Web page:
HYDERABAD: Eminent jurists and civil liberties leaders here on Saturday opposed in strong terms the provisions of the hurriedly enacted Defamation Bill which makes serious inroads into the rights of the press and silences civil liberties activists.

While justice O. ChinnappaReddy retired judge of Supreme Court said that the Bill was undoubtedly meant to throttle the news” papers and prevent them from exposing public scandals the president of the Andhra Pradesh Civil Liberties Committee, Mr. K.G. Kannabiran called upon journalists and the public to boldly continue their exposure of misdeeds of persons in authority without fear of the bogey of defamation and face the consequences collectively without allowing the state to isolate a few individuals and attack them.

In an exclusive interview, Mr. Chinnapa Reddy told ENS that almost all the “innovations” in the Bill, in the context of the recent political history and events are aimed at preventing the exposures of public scandals and smother investigative journalism by holding a virtual “sword of Damocles” over the heads of all newspapers.

“Investigative journalism must, I presume start with suspicion. If the facts discovered are not published as and when discovered because of a fear that the facts may involve an imputation which may ultimately turn out to be untrue and therefore he may be prosecuted investigative journalism will cease to perform its function,” he cautioned.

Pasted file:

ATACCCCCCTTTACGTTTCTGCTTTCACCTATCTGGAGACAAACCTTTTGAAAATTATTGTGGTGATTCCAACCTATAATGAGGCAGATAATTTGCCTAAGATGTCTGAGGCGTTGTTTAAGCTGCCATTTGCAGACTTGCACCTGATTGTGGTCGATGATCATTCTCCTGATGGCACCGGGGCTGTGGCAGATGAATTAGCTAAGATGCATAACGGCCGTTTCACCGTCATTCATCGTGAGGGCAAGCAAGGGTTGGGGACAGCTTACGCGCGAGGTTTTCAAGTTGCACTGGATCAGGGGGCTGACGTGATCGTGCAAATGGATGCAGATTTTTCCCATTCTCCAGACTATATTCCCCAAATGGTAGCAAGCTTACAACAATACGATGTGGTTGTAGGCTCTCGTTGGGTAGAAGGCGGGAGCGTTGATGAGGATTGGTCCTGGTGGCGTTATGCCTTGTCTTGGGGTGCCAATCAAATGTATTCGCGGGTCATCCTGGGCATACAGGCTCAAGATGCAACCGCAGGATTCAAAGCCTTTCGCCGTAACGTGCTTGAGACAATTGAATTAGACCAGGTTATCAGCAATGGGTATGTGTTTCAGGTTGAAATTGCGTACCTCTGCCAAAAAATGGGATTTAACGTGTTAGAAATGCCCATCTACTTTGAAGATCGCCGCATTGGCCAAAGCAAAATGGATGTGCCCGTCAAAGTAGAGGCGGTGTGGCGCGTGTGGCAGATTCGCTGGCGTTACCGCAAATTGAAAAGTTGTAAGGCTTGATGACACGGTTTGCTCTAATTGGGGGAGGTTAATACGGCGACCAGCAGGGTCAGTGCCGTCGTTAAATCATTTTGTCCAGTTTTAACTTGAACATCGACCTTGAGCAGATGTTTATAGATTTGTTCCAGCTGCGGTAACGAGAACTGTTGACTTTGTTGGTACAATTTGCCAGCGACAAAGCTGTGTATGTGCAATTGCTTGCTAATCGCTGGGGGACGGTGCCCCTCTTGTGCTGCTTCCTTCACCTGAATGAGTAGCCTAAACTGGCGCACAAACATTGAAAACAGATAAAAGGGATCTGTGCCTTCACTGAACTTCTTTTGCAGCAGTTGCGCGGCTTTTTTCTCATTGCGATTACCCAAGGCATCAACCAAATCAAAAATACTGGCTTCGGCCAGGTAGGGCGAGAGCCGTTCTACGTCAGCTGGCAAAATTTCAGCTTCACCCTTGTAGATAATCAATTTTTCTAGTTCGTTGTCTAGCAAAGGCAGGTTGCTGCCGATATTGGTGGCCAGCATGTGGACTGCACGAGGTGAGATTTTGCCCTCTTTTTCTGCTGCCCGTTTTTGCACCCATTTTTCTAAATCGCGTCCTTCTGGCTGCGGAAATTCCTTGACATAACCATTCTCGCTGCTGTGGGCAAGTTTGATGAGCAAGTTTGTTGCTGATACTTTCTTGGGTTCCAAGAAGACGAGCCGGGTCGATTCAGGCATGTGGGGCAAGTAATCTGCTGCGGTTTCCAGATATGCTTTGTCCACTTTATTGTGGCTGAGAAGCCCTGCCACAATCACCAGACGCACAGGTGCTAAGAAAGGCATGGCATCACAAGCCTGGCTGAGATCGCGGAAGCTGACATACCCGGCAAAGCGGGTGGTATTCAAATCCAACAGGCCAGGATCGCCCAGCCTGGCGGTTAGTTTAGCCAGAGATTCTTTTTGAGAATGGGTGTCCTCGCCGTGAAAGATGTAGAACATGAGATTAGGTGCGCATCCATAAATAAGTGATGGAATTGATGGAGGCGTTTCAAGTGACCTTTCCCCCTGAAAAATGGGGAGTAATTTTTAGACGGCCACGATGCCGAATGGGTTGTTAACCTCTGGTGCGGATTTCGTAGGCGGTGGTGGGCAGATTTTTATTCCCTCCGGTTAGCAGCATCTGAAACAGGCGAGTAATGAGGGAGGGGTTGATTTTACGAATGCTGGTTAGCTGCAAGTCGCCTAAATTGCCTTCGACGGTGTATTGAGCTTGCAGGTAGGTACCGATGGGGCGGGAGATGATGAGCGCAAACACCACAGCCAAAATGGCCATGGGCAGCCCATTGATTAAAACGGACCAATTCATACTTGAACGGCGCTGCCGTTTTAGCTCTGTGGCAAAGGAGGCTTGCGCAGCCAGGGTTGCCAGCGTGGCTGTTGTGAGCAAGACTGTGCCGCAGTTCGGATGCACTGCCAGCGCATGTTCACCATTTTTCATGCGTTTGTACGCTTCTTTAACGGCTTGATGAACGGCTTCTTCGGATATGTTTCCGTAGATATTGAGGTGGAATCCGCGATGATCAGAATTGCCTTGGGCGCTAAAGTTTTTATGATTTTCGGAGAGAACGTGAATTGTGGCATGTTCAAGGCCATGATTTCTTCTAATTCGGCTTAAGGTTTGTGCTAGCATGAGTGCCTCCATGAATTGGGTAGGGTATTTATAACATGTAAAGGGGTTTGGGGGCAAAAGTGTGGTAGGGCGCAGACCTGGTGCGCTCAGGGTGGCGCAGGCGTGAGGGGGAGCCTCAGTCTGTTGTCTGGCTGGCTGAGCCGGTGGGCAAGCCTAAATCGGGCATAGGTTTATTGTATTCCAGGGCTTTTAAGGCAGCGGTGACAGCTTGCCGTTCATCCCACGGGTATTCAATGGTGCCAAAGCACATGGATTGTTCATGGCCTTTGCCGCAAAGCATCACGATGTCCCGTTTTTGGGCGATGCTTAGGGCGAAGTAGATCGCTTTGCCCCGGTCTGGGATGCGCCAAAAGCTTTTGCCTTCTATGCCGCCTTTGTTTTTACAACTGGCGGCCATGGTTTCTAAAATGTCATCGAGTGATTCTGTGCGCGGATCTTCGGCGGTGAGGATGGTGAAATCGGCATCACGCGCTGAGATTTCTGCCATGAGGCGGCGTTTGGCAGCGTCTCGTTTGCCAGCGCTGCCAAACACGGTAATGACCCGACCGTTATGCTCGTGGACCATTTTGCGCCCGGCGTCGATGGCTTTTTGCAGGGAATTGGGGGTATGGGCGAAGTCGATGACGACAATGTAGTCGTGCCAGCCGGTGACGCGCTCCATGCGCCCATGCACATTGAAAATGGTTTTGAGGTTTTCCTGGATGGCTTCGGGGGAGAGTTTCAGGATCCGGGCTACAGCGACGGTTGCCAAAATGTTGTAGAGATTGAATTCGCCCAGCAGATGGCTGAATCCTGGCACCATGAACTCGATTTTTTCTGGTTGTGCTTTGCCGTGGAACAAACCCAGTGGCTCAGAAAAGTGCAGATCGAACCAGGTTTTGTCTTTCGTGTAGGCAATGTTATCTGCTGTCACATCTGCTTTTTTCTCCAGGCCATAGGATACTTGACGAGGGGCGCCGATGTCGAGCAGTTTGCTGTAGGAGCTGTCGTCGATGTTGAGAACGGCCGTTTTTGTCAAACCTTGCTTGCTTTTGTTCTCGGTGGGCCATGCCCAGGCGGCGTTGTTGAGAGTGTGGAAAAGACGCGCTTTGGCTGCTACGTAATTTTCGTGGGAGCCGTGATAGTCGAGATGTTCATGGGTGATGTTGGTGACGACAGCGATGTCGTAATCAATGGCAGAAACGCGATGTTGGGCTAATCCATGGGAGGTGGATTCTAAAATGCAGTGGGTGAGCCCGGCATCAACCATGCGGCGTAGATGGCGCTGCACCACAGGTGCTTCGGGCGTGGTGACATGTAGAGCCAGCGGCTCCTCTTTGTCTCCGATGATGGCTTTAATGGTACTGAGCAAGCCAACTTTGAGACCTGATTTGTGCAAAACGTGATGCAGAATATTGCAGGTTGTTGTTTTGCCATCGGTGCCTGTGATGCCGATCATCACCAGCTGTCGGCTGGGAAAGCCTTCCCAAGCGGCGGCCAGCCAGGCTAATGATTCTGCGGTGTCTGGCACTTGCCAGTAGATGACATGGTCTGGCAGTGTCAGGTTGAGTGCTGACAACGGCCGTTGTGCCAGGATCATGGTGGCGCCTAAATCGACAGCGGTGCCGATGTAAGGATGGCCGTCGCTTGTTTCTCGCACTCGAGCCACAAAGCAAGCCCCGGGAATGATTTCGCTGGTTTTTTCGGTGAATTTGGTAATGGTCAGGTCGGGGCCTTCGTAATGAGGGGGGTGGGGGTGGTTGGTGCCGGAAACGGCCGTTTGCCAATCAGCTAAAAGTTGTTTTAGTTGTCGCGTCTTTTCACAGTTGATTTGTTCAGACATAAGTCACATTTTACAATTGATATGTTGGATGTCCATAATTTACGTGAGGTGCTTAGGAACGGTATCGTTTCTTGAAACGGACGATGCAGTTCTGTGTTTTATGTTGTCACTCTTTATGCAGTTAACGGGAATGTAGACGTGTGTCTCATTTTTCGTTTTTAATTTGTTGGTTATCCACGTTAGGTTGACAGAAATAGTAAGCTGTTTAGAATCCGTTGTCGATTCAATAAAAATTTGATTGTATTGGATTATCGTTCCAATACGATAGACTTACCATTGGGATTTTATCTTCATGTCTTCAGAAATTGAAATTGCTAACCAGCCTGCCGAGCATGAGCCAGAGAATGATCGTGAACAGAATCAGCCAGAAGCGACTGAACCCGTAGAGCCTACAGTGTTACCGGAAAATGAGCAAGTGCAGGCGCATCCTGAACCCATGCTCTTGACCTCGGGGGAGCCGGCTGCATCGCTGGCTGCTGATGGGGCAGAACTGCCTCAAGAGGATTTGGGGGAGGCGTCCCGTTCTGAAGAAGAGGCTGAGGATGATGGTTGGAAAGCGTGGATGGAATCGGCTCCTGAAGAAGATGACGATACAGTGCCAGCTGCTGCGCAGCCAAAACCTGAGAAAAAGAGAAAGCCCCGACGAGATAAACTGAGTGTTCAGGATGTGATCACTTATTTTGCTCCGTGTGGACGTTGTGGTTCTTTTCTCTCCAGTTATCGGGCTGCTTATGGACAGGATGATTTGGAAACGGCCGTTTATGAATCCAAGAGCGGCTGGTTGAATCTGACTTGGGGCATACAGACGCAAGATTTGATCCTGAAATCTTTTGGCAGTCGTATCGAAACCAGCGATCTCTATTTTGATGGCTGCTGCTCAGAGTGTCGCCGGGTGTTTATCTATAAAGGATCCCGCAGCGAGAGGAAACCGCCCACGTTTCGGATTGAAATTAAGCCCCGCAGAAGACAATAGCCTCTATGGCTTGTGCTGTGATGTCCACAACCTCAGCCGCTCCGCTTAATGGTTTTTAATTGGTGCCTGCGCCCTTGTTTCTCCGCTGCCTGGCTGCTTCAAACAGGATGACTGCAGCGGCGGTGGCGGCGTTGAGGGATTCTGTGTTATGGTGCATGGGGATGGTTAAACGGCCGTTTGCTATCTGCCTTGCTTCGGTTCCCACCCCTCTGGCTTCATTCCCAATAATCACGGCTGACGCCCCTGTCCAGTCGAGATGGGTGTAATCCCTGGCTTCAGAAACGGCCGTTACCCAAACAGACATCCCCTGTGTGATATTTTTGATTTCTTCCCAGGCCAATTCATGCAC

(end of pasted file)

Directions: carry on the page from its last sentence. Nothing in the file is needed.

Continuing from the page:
Moreover, the Bill placed the burden on the person who made the imputation for establishing that the imputation is true and has been made for public good. This was the reverse of the ordinary law of the land which placed the burden on the prosecution to prove that its facts were beyond reasonable doubt. The exceptions to this general rule were economic offenders who were well versed well informed and capable of taking care of themselves. There was no legitimate reason why this ordinary rule should be reversed in the case of newspapers.

Mr. Kannabiran said that the newly defined crime called criminal imputation dealt with in Chapter’ III of the Bill, was obviously “meant to silence the civil liberties and democratic rights activists. “This was evident from the stents of objects and reasons which said: “Those who make such imputations often have no intention of pursuing the matter any further with appropriate authorities. Their only intention appears to be to bring a person’s reputation into question.”

The civil liberties leader said that “pursuing the matter further” against the police or bureaucracy was only a “theoretical possibility.” The newly defined offence therefore sanctioned gross human rights violations by those in authority without fear or not only punishment but also exposure.

He felt that the provisions of the Defamation Bill are part of a scheme that commenced with the amendment to the National Security Act, “where a legal fiction results in forfeiture of liberty” and the Terrorist and Disruptive Activities (Prevention) Act (TADA) which subverts all accepted notions of criminal justice. Both these acts were enacted to silence political dissent, he pointed out.

Article extracted from this publication >> September 16, 1988